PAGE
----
BOTANY IS THE study of plants. Botanists study all aspects of plants, including their environment and how they grow. The discipline is one of the oldest sciences and has been closely associated with agriculture, horticulture, pharmacology, and other disciplines concerned with plants. Botany is related to many other sciences such as soil science, chemistry, geography, mathematics, and physics. All the sciences and businesses that use botanical knowledge benefit from pure botanical research.
Since prehistoric times, people have used plants for medicine, food, building materials, and making other items such as musical instruments. Plant knowledge was universal among cave dwellers or hunter-gatherers, whose folklore was passed on for generations. Medicine men or women practiced the development of remedies for diseases and injuries, as well as intoxicants. When settled farming communities arose about 12,000 years ago, horticultural plant knowledge also began to move toward a body of knowledge.
Ancient civilizations of the Egyptians, Indians, and Babylonians coined names for the plants they knew. The Greeks added to plant name descriptions. Aristotle, his student Theophrastus (An Inquiry into Plants), Galen the physician, and others gave descriptions to plant names. Aristotle sought the unique form or idea that is found in each plant. This basis would eventually aid the development of taxonomy of plants. He believed in the fixity of the species. This view was challenged by Charles Darwin's theory of evolution of the species, which was a naturalistic explanation for the enormous plant diversity in the plant kingdom.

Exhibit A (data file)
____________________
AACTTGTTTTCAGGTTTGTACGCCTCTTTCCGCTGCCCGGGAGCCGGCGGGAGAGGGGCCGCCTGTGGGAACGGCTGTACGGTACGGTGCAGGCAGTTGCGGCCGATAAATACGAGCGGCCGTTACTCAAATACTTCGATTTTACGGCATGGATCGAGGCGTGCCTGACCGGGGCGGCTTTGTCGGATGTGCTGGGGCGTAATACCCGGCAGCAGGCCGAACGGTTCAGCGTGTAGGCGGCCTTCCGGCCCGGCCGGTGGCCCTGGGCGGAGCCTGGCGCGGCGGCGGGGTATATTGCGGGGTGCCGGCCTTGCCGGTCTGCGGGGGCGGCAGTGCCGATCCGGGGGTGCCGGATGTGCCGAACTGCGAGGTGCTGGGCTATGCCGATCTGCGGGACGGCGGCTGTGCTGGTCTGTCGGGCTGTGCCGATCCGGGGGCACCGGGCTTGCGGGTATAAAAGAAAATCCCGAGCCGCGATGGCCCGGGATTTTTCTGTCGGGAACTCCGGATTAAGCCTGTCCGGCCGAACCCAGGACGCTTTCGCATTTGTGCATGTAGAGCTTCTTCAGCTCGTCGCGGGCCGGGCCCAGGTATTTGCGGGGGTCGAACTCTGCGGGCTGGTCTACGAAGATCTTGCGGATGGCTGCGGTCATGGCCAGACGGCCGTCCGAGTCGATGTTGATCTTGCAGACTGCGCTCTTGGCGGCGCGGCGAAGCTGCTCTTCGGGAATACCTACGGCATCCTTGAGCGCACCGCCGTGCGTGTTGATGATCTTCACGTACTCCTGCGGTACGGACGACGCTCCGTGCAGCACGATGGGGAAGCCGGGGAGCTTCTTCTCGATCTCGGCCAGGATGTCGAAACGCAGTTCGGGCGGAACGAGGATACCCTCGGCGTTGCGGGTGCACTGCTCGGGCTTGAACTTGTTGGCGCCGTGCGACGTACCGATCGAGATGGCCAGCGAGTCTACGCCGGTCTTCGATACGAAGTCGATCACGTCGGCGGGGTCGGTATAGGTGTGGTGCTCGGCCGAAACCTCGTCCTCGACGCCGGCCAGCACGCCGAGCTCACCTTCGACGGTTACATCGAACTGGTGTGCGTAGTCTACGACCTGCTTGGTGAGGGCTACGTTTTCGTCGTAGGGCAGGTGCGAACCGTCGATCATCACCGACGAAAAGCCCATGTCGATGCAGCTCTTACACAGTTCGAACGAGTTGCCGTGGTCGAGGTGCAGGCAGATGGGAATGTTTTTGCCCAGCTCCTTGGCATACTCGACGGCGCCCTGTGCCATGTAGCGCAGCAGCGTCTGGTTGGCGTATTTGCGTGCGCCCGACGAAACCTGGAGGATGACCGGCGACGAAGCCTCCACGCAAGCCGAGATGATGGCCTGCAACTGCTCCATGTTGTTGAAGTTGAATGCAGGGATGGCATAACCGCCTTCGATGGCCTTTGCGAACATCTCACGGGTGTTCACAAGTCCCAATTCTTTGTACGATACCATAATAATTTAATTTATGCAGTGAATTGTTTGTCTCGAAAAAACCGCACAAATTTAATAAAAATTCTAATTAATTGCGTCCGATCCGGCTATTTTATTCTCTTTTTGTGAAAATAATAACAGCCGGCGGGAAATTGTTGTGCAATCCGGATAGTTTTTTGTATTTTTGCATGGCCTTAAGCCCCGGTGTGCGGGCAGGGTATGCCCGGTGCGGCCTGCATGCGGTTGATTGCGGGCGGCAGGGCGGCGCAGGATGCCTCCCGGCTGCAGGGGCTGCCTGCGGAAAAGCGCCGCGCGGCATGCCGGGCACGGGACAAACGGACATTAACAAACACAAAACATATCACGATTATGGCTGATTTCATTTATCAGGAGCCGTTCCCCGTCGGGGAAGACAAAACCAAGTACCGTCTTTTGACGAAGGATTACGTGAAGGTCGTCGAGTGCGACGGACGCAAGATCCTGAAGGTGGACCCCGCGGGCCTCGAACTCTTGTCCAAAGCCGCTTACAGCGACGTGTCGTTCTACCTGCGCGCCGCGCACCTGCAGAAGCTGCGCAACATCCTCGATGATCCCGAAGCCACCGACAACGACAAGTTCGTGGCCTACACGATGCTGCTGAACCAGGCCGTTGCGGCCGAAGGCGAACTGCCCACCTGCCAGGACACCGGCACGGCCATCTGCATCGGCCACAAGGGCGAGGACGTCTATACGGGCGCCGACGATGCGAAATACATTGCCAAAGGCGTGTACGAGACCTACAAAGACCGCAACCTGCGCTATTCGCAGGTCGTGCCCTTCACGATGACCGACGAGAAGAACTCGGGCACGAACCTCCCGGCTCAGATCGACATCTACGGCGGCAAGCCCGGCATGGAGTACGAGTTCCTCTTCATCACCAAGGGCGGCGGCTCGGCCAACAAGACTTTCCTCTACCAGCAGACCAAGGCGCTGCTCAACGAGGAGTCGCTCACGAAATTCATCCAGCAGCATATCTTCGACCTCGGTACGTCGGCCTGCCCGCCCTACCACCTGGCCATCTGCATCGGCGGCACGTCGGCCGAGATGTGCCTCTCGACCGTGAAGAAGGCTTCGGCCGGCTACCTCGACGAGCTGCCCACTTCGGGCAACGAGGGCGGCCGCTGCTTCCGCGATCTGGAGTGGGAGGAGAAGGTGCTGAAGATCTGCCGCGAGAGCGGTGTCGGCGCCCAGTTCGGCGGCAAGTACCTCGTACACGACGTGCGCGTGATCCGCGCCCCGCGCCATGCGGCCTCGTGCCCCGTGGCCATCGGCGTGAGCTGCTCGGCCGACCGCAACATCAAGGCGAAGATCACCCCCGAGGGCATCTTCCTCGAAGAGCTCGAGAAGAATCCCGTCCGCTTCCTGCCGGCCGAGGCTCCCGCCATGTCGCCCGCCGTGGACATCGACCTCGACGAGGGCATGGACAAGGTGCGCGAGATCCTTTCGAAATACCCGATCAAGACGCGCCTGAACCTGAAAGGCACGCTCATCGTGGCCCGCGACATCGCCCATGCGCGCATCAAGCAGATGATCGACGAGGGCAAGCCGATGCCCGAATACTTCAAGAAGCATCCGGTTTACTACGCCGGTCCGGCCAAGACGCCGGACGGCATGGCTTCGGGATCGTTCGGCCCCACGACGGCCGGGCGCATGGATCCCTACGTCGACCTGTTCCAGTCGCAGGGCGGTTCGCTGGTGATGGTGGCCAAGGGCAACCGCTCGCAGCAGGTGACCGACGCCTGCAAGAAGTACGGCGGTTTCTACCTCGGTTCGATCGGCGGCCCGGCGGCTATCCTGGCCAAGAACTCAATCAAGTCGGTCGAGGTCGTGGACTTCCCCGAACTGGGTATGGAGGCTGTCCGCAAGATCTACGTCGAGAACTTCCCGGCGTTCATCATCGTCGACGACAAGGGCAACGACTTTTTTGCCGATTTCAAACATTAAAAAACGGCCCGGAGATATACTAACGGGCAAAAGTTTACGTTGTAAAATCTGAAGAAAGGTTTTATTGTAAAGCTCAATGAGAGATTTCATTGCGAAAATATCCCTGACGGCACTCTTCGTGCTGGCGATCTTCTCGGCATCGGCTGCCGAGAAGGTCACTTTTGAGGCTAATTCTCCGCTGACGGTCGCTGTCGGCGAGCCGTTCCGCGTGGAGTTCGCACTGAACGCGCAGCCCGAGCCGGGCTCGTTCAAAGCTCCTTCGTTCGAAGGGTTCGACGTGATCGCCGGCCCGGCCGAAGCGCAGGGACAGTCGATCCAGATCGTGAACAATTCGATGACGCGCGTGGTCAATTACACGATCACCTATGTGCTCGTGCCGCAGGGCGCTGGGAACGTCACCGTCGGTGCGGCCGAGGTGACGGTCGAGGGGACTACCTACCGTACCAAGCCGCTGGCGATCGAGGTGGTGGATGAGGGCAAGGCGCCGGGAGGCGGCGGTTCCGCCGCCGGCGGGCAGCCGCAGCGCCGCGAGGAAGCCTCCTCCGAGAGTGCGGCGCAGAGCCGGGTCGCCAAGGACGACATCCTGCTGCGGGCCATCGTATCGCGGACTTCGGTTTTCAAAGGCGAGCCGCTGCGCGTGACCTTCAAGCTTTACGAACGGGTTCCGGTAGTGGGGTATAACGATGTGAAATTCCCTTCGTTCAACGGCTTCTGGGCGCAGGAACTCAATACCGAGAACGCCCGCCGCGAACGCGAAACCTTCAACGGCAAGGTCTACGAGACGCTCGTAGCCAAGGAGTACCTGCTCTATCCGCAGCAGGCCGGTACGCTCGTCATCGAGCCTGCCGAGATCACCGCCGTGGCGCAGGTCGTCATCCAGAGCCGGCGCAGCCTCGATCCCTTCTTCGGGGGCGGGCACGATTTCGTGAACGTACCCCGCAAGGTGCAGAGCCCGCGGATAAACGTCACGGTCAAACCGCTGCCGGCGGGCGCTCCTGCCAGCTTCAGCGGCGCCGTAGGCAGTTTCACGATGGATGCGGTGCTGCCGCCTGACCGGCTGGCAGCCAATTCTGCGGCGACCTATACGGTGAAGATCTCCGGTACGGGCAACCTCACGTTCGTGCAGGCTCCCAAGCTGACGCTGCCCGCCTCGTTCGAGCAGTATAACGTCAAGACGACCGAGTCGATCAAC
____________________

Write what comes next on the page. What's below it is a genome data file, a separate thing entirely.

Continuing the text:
There are hundreds of thousand of plants in the world. They vary widely, even when related. This creates a major problems for accurate identification. For example, there are a wide variety of plants named in the Bible and in other ancient literature. However, identifying the exact plants named by biblical names is problematic. The same problem occurs when plants are named by other ancient literature; because they were given local names, the specific plants named are hard to precisely identify. For example, in the Hindu Vedas, there is frequent mention of the soma plant that was used as an intoxicant. Today, scholars are not sure which plant is the soma plant because of the absence of a universal, standard terminology of identification.
A standard nomenclature was adopted after the voyages of discovery, when a rich new variety of similar and uniquely new plants confronted botanists. Standardized nomenclature was developed using a taxonomy derived from Latin names. Latin, the language of scholarship until the 20th century, was used to assign a universal name to plants with different common names or national names in the many European languages. The use of Latin, a dead language, prevents changes in names that would occur in a living language, thereby creating lasting scientific precision.
The scientific naming has a fixed pattern, in which the first name identifies the genus to which a plant belongs. The second name is the species name, which denominates precisely to which subgroup it belongs. Each genus is a unique class with each of its species being also unique groups. Many plants also have varietal names. For example, the orange tree has a scientific name of Citrus sinensis; Naval and Valencia oranges are varieties.
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